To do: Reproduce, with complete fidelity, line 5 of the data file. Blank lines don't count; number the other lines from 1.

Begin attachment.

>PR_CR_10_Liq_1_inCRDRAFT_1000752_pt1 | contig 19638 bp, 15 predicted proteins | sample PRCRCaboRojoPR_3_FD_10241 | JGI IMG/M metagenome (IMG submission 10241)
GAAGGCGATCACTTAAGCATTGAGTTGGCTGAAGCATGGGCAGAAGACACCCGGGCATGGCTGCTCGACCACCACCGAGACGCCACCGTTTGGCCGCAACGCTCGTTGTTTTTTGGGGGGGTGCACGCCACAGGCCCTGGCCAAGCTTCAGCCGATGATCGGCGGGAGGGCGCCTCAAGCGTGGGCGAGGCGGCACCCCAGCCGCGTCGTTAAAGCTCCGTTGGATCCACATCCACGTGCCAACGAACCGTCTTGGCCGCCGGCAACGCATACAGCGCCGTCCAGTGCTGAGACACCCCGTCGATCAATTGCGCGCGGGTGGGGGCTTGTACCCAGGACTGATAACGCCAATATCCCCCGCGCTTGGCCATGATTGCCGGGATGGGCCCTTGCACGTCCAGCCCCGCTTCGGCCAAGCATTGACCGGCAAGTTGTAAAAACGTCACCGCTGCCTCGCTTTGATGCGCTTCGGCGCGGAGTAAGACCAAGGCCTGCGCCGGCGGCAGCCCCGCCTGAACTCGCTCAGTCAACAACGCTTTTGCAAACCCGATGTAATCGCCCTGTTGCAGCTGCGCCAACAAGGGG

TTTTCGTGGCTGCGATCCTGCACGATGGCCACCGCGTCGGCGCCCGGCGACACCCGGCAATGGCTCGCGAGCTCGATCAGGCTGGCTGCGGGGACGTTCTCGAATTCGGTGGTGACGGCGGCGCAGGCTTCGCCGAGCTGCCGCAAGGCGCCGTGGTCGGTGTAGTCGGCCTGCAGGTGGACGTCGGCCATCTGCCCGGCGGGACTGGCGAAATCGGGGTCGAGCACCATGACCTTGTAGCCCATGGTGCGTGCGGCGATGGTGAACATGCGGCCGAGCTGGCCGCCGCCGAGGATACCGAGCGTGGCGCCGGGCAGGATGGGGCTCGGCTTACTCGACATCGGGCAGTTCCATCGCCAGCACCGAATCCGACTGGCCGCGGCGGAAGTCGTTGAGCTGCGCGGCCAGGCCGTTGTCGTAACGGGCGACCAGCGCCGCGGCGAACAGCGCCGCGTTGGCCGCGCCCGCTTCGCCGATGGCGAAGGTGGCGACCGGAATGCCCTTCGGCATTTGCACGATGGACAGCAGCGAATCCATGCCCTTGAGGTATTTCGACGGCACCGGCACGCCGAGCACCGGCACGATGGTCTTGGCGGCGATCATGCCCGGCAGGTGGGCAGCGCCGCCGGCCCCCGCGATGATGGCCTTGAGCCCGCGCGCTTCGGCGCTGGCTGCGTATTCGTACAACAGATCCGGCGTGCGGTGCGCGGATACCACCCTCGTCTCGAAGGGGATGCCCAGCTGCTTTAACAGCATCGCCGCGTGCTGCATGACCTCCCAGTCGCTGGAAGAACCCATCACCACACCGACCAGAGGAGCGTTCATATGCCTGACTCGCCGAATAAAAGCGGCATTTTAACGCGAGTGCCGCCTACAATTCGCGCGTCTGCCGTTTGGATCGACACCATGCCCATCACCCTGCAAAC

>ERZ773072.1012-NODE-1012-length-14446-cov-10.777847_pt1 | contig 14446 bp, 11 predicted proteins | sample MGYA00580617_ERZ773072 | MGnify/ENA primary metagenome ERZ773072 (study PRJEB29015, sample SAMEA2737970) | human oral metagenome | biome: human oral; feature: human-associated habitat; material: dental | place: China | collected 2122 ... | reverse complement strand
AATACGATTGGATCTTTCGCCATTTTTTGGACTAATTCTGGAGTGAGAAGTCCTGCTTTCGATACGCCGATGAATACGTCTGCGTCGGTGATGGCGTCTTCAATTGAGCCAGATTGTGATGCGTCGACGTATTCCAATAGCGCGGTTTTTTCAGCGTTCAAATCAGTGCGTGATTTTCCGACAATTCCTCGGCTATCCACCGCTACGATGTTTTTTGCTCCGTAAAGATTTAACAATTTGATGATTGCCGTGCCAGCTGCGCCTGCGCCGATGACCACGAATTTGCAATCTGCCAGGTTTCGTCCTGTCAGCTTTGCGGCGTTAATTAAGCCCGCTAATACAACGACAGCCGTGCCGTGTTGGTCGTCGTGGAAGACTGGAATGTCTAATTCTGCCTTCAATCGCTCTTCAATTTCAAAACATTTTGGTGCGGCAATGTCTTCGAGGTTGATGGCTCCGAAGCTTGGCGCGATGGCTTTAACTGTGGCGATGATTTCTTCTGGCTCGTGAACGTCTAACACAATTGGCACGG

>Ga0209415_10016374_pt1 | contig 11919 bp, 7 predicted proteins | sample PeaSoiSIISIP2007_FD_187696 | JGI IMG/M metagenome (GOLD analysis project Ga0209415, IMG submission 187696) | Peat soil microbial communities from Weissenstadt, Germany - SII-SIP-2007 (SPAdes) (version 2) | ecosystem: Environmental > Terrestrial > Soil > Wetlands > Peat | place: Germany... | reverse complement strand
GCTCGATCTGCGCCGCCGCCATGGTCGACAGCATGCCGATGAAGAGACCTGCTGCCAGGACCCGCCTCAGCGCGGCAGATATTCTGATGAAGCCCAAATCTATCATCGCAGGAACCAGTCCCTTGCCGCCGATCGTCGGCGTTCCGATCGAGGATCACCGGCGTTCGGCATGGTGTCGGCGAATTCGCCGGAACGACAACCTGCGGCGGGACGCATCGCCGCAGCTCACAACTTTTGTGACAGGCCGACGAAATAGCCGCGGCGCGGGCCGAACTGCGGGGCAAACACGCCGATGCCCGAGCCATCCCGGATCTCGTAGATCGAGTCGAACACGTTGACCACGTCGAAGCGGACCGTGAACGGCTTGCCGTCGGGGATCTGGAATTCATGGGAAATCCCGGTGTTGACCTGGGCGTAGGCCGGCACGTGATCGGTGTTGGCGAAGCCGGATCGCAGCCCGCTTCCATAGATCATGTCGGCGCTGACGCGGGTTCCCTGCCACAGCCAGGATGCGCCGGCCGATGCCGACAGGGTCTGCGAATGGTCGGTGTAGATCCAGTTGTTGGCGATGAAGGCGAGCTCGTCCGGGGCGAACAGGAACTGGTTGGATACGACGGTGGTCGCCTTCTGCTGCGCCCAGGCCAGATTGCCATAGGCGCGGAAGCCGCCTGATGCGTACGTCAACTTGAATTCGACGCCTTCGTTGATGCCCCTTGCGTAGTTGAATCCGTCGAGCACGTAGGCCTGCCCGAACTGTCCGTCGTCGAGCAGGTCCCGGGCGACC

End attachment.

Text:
AATACGATTGGATCTTTCGCCATTTTTTGGACTAATTCTGGAGTGAGAAGTCCTGCTTTCGATACGCCGATGAATACGTCTGCGTCGGTGATGGCGTCTTCAATTGAGCCAGATTGTGATGCGTCGACGTATTCCAATAGCGCGGTTTTTTCAGCGTTCAAATCAGTGCGTGATTTTCCGACAATTCCTCGGCTATCCACCGCTACGATGTTTTTTGCTCCGTAAAGATTTAACAATTTGATGATTGCCGTGCCAGCTGCGCCTGCGCCGATGACCACGAATTTGCAATCTGCCAGGTTTCGTCCTGTCAGCTTTGCGGCGTTAATTAAGCCCGCTAATACAACGACAGCCGTGCCGTGTTGGTCGTCGTGGAAGACTGGAATGTCTAATTCTGCCTTCAATCGCTCTTCAATTTCAAAACATTTTGGTGCGGCAATGTCTTCGAGGTTGATGGCTCCGAAGCTTGGCGCGATGGCTTTAACTGTGGCGATGATTTCTTCTGGCTCGTGAACGTCTAACACAATTGGCACGG